A Trip to Greece, Part 3.

We rode the bus from Athens, the island of Evia close enough to the mainland of Greece to be joined by bridge.  On the way, my mom and I told Zenetta that we didn't know if we wanted to stay at her sister's house for the whole weekend since there were so many things we wanted to see.  First thing in Sula's door, we sat down to lunch.  Sula spoke only Greek and regarded us with suspicion as she smoked.  "Sula wants to know why you aren't eating?" Zenetta asked.  We were eating, but the table was set for 12.  Stuffed zucchini, cabbage rolls, fried potatoes, spanakopita, bread rolls, salad, Greek cheese, olives, fried fish, and octopus legs. Sula gestured to the octopus and told a long story to Zenetta.  "She was lucky. Because you were coming, the sea gave her this octopus.  She hasn't caught one for a long time.  This one she beat on a rock 75 times to tenderize.  And do you realize she is 73 year old?"  We told Sula over and over again, "Nostimo!" But she just shrugged.  "Why isn't she eating?" I asked Zenetta.  When Zenetta translated, Sula frowned and waved her cigarette over the table.  "She's not hungry," said Zenetta.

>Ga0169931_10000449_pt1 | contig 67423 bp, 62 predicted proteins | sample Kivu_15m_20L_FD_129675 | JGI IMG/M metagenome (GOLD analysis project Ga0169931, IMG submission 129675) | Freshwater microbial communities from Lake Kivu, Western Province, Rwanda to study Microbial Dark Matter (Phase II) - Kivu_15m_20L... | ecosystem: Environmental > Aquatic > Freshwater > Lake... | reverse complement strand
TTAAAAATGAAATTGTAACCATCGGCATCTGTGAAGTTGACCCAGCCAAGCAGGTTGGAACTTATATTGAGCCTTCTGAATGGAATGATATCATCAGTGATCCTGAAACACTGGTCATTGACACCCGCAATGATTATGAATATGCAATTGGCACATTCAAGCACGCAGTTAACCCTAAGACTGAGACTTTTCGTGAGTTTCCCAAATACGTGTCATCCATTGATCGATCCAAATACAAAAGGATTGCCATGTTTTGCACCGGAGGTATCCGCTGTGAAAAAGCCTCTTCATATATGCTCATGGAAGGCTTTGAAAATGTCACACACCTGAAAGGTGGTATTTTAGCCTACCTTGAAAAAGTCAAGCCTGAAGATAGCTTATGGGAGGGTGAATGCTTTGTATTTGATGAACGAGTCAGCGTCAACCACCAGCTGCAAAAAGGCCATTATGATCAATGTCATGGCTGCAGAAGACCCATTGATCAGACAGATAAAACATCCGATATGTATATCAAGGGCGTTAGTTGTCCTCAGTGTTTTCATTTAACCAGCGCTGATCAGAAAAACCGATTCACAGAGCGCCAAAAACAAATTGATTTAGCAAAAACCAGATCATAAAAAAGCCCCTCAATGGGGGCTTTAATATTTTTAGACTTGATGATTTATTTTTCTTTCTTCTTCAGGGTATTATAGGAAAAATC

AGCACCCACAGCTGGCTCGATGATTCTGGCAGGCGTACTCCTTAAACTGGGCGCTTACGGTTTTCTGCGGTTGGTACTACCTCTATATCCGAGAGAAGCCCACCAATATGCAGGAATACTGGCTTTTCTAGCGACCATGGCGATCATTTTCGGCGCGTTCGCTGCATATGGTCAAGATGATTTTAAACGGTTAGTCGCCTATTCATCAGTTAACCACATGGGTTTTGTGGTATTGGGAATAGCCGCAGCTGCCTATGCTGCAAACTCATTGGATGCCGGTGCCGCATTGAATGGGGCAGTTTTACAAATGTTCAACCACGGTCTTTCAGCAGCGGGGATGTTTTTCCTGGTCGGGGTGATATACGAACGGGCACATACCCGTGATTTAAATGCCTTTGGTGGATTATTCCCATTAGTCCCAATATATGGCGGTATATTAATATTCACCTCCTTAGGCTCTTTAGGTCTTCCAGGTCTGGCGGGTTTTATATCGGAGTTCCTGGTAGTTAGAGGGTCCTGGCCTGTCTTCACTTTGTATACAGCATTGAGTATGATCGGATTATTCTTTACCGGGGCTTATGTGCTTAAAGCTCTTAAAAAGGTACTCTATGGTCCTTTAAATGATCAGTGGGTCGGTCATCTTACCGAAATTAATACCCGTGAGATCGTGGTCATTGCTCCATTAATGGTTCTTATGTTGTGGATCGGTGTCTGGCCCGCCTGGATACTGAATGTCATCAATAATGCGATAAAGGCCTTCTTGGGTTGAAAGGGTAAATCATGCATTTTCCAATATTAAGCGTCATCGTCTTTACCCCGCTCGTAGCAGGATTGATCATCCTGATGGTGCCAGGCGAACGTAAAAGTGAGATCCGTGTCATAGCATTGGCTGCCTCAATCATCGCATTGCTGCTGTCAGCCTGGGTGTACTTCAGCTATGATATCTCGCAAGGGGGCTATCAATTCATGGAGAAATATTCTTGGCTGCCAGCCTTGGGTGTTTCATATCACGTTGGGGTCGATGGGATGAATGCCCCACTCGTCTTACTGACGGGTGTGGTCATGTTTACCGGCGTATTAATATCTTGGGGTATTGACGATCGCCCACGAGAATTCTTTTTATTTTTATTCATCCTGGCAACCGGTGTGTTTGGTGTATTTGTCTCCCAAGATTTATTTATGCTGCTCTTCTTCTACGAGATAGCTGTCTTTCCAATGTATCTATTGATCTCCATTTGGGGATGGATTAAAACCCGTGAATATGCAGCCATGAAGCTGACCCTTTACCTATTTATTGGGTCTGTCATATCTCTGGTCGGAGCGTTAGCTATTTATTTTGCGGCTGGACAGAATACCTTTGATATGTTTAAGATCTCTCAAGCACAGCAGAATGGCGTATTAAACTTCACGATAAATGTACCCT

I had had a healthy sampling of everything on the table and was more than halfway through the giant fried fish that could have been the meal unto itself when I sat back in my chair, stuffed.  Sula leaned forward and pointed her cigarette at my fish and told Zenetta, "If she doesn't like it, I can make her something else."

After lunch, the sisters began closing all the curtains in the house, insisting my mom and I both lie down for a nap.  We refused.  We were in Greece!  How could we waste time napping?  We wanted to go walking along the Aegean Sea.  The sisters thought that was a very bad idea.  We said goodbye anyway and tried to convince them we would be okay.  Zenetta accompanied us down the street so we wouldn't get lost even though you can see the beach from Sula's front porch.

Sula crossed herself when my mom and I appeared a couple of hours later at her street that dead ends at the beach.  We knew the sisters would be worried.  It was our first outing alone in Greece since we had arrived, two days before in Athens. "Well, what do you think of Sula's beautiful Agia Anna?" Zenetta asked.  "We've decided we need to stay until Monday."  Sula kissed her hand, crossed herself, hugged us and sat down on a bench to have a cigarette.

Sula pushing the ouzo with our late evening snack.

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